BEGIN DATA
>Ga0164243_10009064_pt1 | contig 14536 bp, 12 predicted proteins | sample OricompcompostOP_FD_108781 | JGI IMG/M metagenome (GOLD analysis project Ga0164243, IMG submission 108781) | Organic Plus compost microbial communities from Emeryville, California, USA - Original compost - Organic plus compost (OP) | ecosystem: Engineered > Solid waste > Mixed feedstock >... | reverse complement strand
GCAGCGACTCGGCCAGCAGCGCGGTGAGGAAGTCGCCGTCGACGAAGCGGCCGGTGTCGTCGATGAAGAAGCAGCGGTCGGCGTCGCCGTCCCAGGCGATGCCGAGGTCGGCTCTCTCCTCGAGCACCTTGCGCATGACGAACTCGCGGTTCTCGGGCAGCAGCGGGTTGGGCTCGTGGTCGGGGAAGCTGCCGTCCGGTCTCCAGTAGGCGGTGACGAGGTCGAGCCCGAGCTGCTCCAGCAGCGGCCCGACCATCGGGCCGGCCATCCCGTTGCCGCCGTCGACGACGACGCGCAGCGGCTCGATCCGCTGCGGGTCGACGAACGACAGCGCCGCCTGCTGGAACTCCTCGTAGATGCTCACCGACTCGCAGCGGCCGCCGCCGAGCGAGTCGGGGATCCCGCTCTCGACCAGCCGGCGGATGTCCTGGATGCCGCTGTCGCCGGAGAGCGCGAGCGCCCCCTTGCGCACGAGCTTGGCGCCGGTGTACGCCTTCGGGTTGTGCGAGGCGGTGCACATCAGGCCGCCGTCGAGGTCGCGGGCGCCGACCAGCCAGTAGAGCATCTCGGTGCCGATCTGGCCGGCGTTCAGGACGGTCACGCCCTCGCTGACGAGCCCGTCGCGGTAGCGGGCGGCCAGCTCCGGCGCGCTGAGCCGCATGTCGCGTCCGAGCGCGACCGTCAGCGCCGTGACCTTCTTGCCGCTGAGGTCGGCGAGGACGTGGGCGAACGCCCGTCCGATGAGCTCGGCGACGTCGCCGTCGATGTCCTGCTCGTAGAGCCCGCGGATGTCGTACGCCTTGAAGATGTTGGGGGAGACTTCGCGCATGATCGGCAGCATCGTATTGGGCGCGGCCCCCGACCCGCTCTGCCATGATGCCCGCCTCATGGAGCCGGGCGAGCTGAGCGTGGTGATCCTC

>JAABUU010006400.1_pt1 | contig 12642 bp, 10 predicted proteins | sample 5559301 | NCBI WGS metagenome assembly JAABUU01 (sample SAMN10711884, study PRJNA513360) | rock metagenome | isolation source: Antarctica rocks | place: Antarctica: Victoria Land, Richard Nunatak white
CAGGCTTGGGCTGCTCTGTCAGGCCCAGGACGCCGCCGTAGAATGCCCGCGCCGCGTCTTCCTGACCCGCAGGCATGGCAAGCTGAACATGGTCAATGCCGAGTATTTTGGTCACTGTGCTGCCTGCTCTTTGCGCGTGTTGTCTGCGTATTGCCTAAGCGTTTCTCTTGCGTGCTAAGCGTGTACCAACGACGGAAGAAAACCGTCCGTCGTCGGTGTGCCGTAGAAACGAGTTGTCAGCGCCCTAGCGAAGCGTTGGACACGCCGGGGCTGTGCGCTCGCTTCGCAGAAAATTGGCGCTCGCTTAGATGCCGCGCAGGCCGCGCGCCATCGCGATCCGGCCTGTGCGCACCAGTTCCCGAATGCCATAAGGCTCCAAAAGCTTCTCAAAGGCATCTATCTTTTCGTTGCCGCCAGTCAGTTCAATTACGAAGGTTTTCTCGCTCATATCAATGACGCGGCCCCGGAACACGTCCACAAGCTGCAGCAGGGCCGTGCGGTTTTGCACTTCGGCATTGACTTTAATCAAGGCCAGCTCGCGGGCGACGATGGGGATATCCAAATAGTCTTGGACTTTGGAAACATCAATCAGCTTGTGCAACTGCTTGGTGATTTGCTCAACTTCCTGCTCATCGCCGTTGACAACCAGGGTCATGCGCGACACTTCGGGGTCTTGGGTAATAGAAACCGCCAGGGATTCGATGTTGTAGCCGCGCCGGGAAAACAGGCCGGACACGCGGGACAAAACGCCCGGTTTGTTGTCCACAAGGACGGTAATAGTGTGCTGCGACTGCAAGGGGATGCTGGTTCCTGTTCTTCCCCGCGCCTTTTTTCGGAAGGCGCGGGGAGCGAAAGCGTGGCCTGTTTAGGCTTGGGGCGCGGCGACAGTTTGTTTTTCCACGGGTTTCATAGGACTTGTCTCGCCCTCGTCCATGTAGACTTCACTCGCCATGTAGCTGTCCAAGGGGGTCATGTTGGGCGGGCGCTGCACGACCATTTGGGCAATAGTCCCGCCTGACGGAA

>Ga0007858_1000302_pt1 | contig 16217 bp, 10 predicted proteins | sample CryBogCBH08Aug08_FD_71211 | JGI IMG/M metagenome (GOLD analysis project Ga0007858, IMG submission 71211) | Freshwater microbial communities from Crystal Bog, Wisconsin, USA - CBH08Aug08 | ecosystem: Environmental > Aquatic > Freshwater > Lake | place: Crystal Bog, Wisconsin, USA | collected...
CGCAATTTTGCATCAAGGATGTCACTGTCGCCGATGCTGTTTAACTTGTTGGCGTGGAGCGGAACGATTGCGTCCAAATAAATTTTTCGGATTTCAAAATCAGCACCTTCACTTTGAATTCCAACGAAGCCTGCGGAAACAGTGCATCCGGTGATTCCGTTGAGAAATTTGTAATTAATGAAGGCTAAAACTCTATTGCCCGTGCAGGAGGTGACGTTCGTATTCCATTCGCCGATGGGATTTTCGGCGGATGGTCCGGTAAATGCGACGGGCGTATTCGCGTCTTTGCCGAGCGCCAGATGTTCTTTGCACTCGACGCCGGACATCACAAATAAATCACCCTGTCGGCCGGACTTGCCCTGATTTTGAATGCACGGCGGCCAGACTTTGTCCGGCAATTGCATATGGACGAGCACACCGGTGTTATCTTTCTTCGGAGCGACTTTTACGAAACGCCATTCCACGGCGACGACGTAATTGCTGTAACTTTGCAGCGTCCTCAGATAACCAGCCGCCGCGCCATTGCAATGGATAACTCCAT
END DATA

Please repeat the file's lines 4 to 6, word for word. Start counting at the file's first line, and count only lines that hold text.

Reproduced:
CAGGCTTGGGCTGCTCTGTCAGGCCCAGGACGCCGCCGTAGAATGCCCGCGCCGCGTCTTCCTGACCCGCAGGCATGGCAAGCTGAACATGGTCAATGCCGAGTATTTTGGTCACTGTGCTGCCTGCTCTTTGCGCGTGTTGTCTGCGTATTGCCTAAGCGTTTCTCTTGCGTGCTAAGCGTGTACCAACGACGGAAGAAAACCGTCCGTCGTCGGTGTGCCGTAGAAACGAGTTGTCAGCGCCCTAGCGAAGCGTTGGACACGCCGGGGCTGTGCGCTCGCTTCGCAGAAAATTGGCGCTCGCTTAGATGCCGCGCAGGCCGCGCGCCATCGCGATCCGGCCTGTGCGCACCAGTTCCCGAATGCCATAAGGCTCCAAAAGCTTCTCAAAGGCATCTATCTTTTCGTTGCCGCCAGTCAGTTCAATTACGAAGGTTTTCTCGCTCATATCAATGACGCGGCCCCGGAACACGTCCACAAGCTGCAGCAGGGCCGTGCGGTTTTGCACTTCGGCATTGACTTTAATCAAGGCCAGCTCGCGGGCGACGATGGGGATATCCAAATAGTCTTGGACTTTGGAAACATCAATCAGCTTGTGCAACTGCTTGGTGATTTGCTCAACTTCCTGCTCATCGCCGTTGACAACCAGGGTCATGCGCGACACTTCGGGGTCTTGGGTAATAGAAACCGCCAGGGATTCGATGTTGTAGCCGCGCCGGGAAAACAGGCCGGACACGCGGGACAAAACGCCCGGTTTGTTGTCCACAAGGACGGTAATAGTGTGCTGCGACTGCAAGGGGATGCTGGTTCCTGTTCTTCCCCGCGCCTTTTTTCGGAAGGCGCGGGGAGCGAAAGCGTGGCCTGTTTAGGCTTGGGGCGCGGCGACAGTTTGTTTTTCCACGGGTTTCATAGGACTTGTCTCGCCCTCGTCCATGTAGACTTCACTCGCCATGTAGCTGTCCAAGGGGGTCATGTTGGGCGGGCGCTGCACGACCATTTGGGCAATAGTCCCGCCTGACGGAA

>Ga0007858_1000302_pt1 | contig 16217 bp, 10 predicted proteins | sample CryBogCBH08Aug08_FD_71211 | JGI IMG/M metagenome (GOLD analysis project Ga0007858, IMG submission 71211) | Freshwater microbial communities from Crystal Bog, Wisconsin, USA - CBH08Aug08 | ecosystem: Environmental > Aquatic > Freshwater > Lake | place: Crystal Bog, Wisconsin, USA | collected...
CGCAATTTTGCATCAAGGATGTCACTGTCGCCGATGCTGTTTAACTTGTTGGCGTGGAGCGGAACGATTGCGTCCAAATAAATTTTTCGGATTTCAAAATCAGCACCTTCACTTTGAATTCCAACGAAGCCTGCGGAAACAGTGCATCCGGTGATTCCGTTGAGAAATTTGTAATTAATGAAGGCTAAAACTCTATTGCCCGTGCAGGAGGTGACGTTCGTATTCCATTCGCCGATGGGATTTTCGGCGGATGGTCCGGTAAATGCGACGGGCGTATTCGCGTCTTTGCCGAGCGCCAGATGTTCTTTGCACTCGACGCCGGACATCACAAATAAATCACCCTGTCGGCCGGACTTGCCCTGATTTTGAATGCACGGCGGCCAGACTTTGTCCGGCAATTGCATATGGACGAGCACACCGGTGTTATCTTTCTTCGGAGCGACTTTTACGAAACGCCATTCCACGGCGACGACGTAATTGCTGTAACTTTGCAGCGTCCTCAGATAACCAGCCGCCGCGCCATTGCAATGGATAACTCCAT